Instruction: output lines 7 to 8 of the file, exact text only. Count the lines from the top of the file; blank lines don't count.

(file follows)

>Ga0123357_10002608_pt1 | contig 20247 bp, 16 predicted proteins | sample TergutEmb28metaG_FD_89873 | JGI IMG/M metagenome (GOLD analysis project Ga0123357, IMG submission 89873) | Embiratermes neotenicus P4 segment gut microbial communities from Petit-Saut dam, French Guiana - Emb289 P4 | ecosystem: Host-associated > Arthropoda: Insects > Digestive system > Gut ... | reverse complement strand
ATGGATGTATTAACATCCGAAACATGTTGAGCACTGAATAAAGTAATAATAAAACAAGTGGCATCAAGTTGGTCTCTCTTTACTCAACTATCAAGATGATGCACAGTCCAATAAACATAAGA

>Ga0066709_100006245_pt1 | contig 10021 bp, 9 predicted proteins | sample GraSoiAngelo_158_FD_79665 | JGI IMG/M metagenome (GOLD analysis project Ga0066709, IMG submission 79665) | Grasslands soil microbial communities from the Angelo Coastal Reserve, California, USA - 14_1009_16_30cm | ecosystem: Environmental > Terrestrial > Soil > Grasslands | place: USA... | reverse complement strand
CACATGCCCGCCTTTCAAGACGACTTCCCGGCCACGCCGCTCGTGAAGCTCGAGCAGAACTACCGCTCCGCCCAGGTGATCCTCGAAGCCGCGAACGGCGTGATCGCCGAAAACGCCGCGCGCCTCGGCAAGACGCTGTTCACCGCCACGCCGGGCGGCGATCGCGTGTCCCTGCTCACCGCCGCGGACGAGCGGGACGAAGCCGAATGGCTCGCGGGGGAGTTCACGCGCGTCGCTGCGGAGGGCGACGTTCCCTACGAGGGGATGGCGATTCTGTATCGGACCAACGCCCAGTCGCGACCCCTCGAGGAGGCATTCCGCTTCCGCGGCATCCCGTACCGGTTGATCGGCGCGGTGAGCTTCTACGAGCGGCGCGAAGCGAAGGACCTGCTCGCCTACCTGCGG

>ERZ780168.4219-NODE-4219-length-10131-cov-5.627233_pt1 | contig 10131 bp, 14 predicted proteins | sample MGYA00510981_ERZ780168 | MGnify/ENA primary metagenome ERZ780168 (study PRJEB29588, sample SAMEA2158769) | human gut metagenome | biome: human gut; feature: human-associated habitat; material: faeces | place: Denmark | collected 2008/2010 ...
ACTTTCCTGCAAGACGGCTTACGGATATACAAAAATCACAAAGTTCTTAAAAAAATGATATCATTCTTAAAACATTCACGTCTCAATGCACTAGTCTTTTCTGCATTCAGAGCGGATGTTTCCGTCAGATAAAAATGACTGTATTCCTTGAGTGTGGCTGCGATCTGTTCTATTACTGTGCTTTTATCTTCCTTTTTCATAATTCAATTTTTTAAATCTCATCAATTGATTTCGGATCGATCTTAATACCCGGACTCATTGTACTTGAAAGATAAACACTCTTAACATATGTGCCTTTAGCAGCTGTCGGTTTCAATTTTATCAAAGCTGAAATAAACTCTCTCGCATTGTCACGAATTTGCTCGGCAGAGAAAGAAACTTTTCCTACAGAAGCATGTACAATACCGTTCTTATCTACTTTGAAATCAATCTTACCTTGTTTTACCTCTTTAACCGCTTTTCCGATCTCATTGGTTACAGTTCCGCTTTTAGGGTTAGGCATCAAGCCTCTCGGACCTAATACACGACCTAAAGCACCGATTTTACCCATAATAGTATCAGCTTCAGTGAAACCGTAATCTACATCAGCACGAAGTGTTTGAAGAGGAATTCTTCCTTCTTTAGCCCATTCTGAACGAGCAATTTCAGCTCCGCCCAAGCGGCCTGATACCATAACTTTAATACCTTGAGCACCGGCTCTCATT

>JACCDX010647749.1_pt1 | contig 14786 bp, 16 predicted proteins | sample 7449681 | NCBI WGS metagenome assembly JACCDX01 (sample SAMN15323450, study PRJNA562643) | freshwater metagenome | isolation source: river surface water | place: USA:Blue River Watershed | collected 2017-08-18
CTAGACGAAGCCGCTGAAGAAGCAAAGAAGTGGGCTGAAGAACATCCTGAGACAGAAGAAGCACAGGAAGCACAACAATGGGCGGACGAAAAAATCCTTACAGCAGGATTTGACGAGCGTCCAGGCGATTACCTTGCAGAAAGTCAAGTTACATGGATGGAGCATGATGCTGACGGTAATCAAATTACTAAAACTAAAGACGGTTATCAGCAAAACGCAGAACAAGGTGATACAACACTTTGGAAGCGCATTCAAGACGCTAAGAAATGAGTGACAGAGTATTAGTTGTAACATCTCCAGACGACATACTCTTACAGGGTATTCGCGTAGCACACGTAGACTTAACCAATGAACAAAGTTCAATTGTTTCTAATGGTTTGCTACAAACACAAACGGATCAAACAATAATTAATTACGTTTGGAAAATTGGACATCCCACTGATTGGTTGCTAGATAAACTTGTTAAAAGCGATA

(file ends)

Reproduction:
>JACCDX010647749.1_pt1 | contig 14786 bp, 16 predicted proteins | sample 7449681 | NCBI WGS metagenome assembly JACCDX01 (sample SAMN15323450, study PRJNA562643) | freshwater metagenome | isolation source: river surface water | place: USA:Blue River Watershed | collected 2017-08-18
CTAGACGAAGCCGCTGAAGAAGCAAAGAAGTGGGCTGAAGAACATCCTGAGACAGAAGAAGCACAGGAAGCACAACAATGGGCGGACGAAAAAATCCTTACAGCAGGATTTGACGAGCGTCCAGGCGATTACCTTGCAGAAAGTCAAGTTACATGGATGGAGCATGATGCTGACGGTAATCAAATTACTAAAACTAAAGACGGTTATCAGCAAAACGCAGAACAAGGTGATACAACACTTTGGAAGCGCATTCAAGACGCTAAGAAATGAGTGACAGAGTATTAGTTGTAACATCTCCAGACGACATACTCTTACAGGGTATTCGCGTAGCACACGTAGACTTAACCAATGAACAAAGTTCAATTGTTTCTAATGGTTTGCTACAAACACAAACGGATCAAACAATAATTAATTACGTTTGGAAAATTGGACATCCCACTGATTGGTTGCTAGATAAACTTGTTAAAAGCGATA